Athens lacked order. It was rare when anyone would be on time for anything. Then nobody seems to care if they were late. There were no orderly lines of people. It is everyone rushing in at once. The Occupied University would have cultural events . There was live music , alcohol and other illegal substances . It was really the only wind down time we had. One day one of the Syrian women living in the squat hung herself in the clothing closet. Then things started to get really dark and hopeless. While refugees were stuck in Greece, me with my white, western privilege could just leave the county. I took a bus to Macedonia , the very border that was shut to refugees. I felt like a terrible person but I was too depressed to be of any help. I could not detach from the people and befriend many Syrians and Afghanis. The deserve people trained in crisis work . They deserve far more than living in an anarchist occupied building. They deseve stabilty. I could not give them any of this and the situation was bleak . There appeared to be little hope the it felt as if the world were dying.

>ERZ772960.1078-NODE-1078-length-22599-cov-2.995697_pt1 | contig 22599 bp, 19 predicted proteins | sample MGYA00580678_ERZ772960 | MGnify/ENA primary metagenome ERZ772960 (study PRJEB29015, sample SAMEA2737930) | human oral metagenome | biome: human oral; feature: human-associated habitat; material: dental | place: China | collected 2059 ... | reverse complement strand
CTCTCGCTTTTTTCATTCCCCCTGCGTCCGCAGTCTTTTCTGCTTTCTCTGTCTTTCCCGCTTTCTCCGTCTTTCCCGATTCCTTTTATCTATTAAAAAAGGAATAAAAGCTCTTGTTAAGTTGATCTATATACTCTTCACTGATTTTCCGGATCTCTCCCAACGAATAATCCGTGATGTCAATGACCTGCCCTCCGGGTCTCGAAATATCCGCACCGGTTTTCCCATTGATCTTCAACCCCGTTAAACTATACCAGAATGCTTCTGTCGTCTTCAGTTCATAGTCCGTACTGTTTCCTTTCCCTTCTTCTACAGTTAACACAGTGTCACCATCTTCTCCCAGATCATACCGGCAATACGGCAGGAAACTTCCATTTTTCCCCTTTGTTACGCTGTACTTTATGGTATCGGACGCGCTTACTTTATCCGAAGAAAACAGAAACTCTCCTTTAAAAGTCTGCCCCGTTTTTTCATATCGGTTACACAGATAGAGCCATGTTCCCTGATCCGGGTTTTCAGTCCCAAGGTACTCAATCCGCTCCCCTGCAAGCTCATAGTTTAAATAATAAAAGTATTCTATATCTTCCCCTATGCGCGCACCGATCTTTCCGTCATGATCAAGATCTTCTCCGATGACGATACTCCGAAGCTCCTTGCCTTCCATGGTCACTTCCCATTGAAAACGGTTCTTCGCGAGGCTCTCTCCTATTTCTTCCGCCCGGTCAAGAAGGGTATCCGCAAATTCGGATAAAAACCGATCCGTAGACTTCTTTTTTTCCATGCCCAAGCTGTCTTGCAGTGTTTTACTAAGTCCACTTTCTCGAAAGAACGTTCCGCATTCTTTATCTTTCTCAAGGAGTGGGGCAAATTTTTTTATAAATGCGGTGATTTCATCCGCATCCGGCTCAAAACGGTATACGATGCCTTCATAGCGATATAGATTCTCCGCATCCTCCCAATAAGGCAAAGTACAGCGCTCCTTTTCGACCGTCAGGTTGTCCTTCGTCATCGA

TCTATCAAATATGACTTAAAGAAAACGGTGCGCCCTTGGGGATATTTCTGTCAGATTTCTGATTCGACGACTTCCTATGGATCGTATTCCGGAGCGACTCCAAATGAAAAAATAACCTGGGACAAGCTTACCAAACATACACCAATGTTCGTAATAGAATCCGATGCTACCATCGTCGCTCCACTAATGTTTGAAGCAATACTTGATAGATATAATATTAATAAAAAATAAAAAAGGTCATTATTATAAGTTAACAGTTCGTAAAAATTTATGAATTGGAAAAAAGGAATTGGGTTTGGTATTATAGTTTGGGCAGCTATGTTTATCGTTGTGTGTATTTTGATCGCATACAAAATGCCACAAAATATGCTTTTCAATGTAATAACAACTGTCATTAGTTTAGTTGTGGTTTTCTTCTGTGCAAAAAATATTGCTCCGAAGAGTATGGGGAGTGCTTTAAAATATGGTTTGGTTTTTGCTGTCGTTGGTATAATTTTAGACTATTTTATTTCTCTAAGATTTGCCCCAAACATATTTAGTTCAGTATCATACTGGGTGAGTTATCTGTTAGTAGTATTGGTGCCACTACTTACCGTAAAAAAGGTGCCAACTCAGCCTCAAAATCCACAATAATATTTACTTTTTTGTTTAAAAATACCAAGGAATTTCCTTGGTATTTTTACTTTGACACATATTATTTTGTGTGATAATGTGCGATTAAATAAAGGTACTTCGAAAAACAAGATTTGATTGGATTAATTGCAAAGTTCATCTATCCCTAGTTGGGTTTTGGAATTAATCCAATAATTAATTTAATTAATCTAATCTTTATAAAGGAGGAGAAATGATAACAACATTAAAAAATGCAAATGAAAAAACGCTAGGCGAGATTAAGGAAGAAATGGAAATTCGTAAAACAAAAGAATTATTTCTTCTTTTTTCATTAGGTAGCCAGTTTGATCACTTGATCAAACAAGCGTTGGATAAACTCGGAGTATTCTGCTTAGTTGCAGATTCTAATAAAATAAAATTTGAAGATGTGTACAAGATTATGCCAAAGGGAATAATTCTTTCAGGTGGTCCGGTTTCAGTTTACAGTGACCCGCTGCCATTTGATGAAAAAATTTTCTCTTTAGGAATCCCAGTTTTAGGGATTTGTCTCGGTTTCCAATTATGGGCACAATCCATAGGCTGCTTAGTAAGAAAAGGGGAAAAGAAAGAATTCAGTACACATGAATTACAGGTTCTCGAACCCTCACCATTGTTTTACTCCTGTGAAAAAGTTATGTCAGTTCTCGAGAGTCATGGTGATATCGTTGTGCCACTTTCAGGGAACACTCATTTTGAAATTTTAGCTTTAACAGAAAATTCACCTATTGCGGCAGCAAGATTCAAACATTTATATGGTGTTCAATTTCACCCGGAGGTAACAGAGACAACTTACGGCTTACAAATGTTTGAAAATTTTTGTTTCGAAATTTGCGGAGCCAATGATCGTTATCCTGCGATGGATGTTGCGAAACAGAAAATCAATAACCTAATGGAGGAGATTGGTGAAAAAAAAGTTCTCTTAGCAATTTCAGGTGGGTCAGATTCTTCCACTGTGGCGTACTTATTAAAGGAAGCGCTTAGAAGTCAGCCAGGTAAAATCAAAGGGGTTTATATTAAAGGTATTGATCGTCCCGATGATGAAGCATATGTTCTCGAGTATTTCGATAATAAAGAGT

I was heartbroken and depressed by all of this and felt that I could not return to Athens. Two and a half year later I would and would see that everything changed. With new elected leadership the squats were violently evacuated. There were new validation booths in the metro meaning it was no longer easy to jump the metro and commit the act of fare evasion I walked in the neighborhood and it felt like a different place. I did not feel as if I belonged.
It has been gentrified and full of hipsters sitting in coffee shops. The Sqauts had remnants of black ash from the last time it was burned down by hate groups. There were no familiar faces in the square , no bon fires or feeling of community There was still the sea of graffiti but the feeling I once had was gone. I am still shocked that a place such as Exarchia as it was in 2016 could exist in the middle of a European Capital city. However, i If ever I do doubt it, I have photographic evidence.